SF: there’s a moment in there where Cal really pushes the envelope trying to get some information out of the Erika Christensen character. I don’t want to give too much away for people who haven’t seen it, but do you always agree with what Cal does as an actor, or do you just kind of go with it because that’s your job as an actor?
SF: How do you reconcile that?
TR: No, I don’t necessarily agree with his methods, but I find that appealing. It’s the sort of thing that you wouldn’t do yourself, but you get a chance to do when you play the character. So, no, won’t necessarily agree with him completely, but I think that’s quite a luxurious position. And you’re going to see a lot more that too, that kind of behavior.
SF: When we go into the second season, is the grind of the TV series, are you kind of getting used to it now, or are you still kind of shocked at how much work goes into it?
TR: It is a ton of work. But when it works, there is – it’s very long hours. It’s a high page count. But when you’re enjoying it, when you get to the end of a day, or we get to the following morning, if you feel like you’ve accomplished something, then I’m okay with it. And I do very much feel that the season – that everyone who’s – from my assistant through to the set dressers to everyone, the V.P.’s and so on, everyone feels that they’re involved in something that’s very creative, and I think there’s a satisfaction to be had in that. Of course, you want your sleep, but hopefully, we’ll be around to do this for awhile. It’s a real pleasure at the moment. I’m happy in my job.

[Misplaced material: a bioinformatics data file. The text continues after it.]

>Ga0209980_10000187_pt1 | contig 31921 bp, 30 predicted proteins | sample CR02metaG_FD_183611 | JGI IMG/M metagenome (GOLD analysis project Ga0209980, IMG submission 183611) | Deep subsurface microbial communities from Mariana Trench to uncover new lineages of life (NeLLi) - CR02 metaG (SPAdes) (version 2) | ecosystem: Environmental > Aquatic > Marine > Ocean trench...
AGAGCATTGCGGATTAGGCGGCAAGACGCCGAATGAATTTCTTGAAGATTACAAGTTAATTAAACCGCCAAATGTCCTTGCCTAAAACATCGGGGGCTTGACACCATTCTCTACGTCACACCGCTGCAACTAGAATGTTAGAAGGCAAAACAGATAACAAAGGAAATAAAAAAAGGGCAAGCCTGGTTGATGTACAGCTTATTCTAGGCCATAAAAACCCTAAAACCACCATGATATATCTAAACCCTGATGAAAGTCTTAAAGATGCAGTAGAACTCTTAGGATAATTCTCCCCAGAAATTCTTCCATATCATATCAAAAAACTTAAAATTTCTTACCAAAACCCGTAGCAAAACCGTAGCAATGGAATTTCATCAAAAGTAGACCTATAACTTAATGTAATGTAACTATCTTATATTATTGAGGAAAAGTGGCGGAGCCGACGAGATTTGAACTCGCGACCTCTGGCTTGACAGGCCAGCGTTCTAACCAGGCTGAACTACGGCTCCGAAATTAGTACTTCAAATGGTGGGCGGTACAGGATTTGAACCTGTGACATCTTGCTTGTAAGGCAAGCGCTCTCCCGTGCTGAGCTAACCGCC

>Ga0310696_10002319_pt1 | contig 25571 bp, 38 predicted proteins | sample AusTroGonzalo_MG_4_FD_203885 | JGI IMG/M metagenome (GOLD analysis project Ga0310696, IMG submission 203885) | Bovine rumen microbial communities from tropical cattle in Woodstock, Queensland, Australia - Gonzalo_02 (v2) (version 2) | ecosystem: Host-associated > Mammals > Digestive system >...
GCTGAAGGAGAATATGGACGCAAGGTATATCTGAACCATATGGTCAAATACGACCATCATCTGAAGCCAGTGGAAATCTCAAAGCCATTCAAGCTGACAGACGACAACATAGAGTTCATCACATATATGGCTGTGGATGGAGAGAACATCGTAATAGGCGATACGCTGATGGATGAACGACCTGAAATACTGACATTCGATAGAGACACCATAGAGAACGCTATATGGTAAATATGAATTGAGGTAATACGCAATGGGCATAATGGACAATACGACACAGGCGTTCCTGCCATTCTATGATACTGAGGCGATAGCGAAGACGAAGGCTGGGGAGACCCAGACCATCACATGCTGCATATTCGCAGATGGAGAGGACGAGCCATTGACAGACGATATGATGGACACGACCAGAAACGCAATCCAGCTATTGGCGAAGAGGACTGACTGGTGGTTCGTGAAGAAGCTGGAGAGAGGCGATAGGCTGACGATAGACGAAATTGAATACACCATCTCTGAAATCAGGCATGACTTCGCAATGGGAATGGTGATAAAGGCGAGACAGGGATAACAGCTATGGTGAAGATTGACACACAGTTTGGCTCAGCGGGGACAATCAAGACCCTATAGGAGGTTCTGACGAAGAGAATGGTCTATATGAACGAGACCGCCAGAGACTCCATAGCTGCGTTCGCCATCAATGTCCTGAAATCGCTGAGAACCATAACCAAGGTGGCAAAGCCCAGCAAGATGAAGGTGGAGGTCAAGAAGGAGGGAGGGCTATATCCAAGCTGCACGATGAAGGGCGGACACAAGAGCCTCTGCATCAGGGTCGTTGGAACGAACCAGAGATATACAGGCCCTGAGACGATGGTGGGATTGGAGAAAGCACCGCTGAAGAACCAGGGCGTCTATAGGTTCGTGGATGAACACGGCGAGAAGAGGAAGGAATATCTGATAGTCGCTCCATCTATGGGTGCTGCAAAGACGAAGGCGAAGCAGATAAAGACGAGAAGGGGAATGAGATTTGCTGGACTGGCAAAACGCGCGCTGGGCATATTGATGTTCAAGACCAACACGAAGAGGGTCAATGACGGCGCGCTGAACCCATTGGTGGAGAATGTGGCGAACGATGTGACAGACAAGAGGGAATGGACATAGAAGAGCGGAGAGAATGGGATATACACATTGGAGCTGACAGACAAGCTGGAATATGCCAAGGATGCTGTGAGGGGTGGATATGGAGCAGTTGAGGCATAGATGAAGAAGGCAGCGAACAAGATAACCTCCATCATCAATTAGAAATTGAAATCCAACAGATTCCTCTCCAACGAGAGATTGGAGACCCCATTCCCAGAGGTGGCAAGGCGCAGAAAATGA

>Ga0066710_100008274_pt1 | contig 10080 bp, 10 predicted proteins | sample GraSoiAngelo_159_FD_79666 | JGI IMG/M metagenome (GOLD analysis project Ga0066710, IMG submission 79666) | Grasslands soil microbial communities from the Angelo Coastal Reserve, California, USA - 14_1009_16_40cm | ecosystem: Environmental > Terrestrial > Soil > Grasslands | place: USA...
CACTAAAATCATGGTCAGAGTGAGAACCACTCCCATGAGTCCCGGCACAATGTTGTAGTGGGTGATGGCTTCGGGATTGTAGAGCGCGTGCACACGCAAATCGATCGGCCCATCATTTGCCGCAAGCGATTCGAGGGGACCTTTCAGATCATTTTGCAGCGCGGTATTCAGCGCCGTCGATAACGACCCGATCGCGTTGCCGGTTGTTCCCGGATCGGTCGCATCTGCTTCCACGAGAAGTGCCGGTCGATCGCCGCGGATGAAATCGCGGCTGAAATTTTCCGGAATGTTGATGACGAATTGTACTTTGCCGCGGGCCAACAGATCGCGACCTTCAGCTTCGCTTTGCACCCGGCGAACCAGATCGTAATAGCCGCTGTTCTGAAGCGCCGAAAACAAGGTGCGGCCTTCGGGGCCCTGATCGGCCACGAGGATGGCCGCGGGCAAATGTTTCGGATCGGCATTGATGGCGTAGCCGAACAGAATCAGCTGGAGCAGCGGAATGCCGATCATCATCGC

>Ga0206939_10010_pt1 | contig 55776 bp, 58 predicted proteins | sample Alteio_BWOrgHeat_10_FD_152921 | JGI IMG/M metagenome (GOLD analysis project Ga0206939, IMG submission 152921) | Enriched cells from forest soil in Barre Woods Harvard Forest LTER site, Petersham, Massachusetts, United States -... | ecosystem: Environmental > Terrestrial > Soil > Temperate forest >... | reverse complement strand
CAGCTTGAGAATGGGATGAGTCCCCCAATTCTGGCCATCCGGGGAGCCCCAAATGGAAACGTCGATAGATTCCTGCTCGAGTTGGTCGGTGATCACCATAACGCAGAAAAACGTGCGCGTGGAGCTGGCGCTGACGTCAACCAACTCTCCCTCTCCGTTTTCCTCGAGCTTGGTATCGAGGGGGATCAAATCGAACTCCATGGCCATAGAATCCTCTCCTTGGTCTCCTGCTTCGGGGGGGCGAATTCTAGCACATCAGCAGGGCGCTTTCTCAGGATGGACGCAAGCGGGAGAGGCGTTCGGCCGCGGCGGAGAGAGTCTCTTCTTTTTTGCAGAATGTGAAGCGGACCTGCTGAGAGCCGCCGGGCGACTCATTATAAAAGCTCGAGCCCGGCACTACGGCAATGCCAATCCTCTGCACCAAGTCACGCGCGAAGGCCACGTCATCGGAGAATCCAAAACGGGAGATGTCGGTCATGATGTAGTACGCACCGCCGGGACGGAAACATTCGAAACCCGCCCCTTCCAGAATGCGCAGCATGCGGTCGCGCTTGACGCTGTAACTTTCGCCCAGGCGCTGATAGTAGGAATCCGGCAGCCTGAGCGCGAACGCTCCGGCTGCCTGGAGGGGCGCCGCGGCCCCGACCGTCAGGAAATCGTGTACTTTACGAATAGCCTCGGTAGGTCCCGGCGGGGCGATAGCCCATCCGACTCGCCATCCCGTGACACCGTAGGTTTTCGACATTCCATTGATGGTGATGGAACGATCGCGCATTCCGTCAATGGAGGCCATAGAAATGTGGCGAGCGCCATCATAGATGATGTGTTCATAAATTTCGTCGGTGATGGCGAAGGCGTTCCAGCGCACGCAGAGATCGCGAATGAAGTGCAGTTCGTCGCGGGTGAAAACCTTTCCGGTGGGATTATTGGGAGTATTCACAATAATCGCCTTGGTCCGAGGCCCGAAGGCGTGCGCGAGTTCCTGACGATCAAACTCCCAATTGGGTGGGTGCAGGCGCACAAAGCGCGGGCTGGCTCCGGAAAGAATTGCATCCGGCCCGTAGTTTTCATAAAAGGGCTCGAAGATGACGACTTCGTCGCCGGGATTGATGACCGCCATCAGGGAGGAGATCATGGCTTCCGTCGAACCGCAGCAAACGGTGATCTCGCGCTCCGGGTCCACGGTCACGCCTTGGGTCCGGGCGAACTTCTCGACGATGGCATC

SF: With the addition of several new cast members this season, does it feel like more of an ensemble? Do you have more people to play off of?
TR: I have more people to play off, but I’m still working the same amount of days. I just said goodbye to Brendan. He’s got 12 days off. And I thought – I’m wondering what that must be like.
It just gives me more to play with. I’m sure there’ll be more characters down the line. I know there’s hints of girlfriends and that kind of behavior, and maybe they’ll be recurring, maybe they won’t be. I wouldn’t be surprised if they’re not. Would like them.
But, no, it just gives me more people to bounce off, and I must say I do enjoy that. And Mekhi and Jennifer are terrific actors to work with, so –
SF: You mentioned earlier that the first season was sort of an experiment for you. As you were shooting those early episodes, did you have a sense that you wanted things to take this different turn creatively that they’ve taken?
TR: Yes, very much so. I was desperate to get some character stuff to play and some drama to play and not just be doing procedural work. And as we neared the end of the season, and was – I think it was episode 11 that Shawn did with Liz and Sarah, the writing team that went with him, it was one about a rapist that was in prison, a copycat or something.
SF: What was it like to work with Erika, and how did she tackle the multiple personality thing?
TR: Very well. She was terrific. She was – I had seen her in Traffic. I did Traffic, but I didn’t know it was the same girl. I found her to be completely grounded, hysterically funny, very funny girl and way older than her years and with some serious acting jobs, and we laughed a lot, which is always a good thing, very, very important.